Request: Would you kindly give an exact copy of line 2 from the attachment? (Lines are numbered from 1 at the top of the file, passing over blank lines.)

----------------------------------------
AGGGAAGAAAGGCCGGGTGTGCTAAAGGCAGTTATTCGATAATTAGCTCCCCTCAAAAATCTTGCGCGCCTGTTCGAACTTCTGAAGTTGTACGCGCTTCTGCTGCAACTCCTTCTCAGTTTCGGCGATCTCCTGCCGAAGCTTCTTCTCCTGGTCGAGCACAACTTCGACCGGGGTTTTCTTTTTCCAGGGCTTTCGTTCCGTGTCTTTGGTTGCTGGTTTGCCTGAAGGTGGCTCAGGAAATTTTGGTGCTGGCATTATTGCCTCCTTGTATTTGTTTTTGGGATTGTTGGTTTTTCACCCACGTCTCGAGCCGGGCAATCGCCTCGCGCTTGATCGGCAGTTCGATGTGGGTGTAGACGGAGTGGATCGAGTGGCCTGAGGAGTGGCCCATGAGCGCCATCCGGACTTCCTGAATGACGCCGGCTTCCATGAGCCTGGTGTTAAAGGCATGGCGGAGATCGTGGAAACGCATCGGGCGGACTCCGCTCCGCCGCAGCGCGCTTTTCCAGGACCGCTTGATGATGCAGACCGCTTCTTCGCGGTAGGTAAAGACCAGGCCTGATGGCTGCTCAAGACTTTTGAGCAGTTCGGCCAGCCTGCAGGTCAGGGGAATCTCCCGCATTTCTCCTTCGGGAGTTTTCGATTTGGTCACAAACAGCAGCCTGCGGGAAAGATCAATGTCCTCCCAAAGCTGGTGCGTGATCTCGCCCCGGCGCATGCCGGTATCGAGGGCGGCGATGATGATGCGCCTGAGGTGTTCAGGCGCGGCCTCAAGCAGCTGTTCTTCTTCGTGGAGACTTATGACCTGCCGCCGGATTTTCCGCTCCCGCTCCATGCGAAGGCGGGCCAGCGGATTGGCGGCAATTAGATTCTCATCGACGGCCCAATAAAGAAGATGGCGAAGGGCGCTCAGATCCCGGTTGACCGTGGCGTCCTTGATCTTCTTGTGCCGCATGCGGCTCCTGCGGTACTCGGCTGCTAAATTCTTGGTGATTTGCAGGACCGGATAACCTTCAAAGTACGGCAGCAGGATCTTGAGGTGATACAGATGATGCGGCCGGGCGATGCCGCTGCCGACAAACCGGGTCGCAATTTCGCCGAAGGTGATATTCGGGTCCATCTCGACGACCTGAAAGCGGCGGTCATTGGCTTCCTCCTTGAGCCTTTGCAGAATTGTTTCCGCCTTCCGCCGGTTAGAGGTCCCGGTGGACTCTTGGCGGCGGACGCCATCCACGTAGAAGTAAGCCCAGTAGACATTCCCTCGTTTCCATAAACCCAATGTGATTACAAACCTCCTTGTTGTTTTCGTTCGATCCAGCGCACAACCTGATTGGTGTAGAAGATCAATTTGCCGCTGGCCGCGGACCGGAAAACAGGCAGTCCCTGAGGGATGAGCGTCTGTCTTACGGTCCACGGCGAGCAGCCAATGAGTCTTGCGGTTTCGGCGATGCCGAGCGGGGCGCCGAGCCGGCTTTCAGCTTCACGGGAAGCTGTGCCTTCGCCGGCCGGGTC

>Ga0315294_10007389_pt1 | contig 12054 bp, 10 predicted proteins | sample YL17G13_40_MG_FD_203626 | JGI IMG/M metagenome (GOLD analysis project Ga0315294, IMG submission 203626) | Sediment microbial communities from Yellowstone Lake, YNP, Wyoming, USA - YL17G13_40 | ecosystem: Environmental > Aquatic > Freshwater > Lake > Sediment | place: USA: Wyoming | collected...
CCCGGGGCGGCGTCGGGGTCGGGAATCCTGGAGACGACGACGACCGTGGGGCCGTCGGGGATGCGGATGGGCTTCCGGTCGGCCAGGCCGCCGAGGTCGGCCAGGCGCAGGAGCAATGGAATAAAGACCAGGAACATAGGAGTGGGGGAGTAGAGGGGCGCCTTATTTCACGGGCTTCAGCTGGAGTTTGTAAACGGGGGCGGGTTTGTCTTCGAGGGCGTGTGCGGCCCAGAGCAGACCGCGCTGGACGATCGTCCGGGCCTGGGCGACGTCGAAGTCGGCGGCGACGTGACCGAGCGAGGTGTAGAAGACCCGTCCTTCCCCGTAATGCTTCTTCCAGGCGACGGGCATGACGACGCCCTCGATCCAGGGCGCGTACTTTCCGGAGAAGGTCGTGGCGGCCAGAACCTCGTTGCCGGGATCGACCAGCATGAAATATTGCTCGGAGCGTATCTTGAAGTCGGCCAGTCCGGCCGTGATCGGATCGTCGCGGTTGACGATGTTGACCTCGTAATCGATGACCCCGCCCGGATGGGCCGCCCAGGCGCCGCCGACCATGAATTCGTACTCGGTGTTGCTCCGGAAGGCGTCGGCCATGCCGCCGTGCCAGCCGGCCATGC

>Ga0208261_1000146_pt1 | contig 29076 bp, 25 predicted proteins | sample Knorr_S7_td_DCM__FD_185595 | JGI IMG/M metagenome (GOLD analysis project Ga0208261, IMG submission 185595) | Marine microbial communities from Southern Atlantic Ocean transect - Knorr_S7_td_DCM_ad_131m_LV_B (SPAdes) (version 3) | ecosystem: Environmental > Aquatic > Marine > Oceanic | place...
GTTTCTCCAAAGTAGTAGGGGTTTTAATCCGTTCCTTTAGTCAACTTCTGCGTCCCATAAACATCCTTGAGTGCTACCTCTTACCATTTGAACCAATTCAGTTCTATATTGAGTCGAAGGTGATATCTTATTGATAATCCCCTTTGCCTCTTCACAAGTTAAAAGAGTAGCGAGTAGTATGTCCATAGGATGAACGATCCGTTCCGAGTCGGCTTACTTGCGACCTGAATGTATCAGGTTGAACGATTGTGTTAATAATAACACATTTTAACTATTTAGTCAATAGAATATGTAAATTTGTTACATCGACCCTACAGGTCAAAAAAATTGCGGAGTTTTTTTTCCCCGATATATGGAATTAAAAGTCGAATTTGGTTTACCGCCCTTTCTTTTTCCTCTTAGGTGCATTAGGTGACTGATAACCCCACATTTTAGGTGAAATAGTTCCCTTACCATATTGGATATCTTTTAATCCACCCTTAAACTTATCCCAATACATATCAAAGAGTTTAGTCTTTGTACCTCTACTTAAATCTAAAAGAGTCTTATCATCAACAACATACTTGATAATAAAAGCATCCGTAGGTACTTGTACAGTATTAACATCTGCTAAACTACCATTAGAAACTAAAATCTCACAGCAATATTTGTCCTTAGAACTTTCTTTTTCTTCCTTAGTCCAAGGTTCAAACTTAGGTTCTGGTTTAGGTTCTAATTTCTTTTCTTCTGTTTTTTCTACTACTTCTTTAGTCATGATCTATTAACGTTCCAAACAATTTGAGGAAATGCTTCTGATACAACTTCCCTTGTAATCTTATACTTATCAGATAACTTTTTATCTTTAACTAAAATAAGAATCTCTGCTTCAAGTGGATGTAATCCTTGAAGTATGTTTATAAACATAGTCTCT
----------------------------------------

>Ga0315294_10007389_pt1 | contig 12054 bp, 10 predicted proteins | sample YL17G13_40_MG_FD_203626 | JGI IMG/M metagenome (GOLD analysis project Ga0315294, IMG submission 203626) | Sediment microbial communities from Yellowstone Lake, YNP, Wyoming, USA - YL17G13_40 | ecosystem: Environmental > Aquatic > Freshwater > Lake > Sediment | place: USA: Wyoming | collected...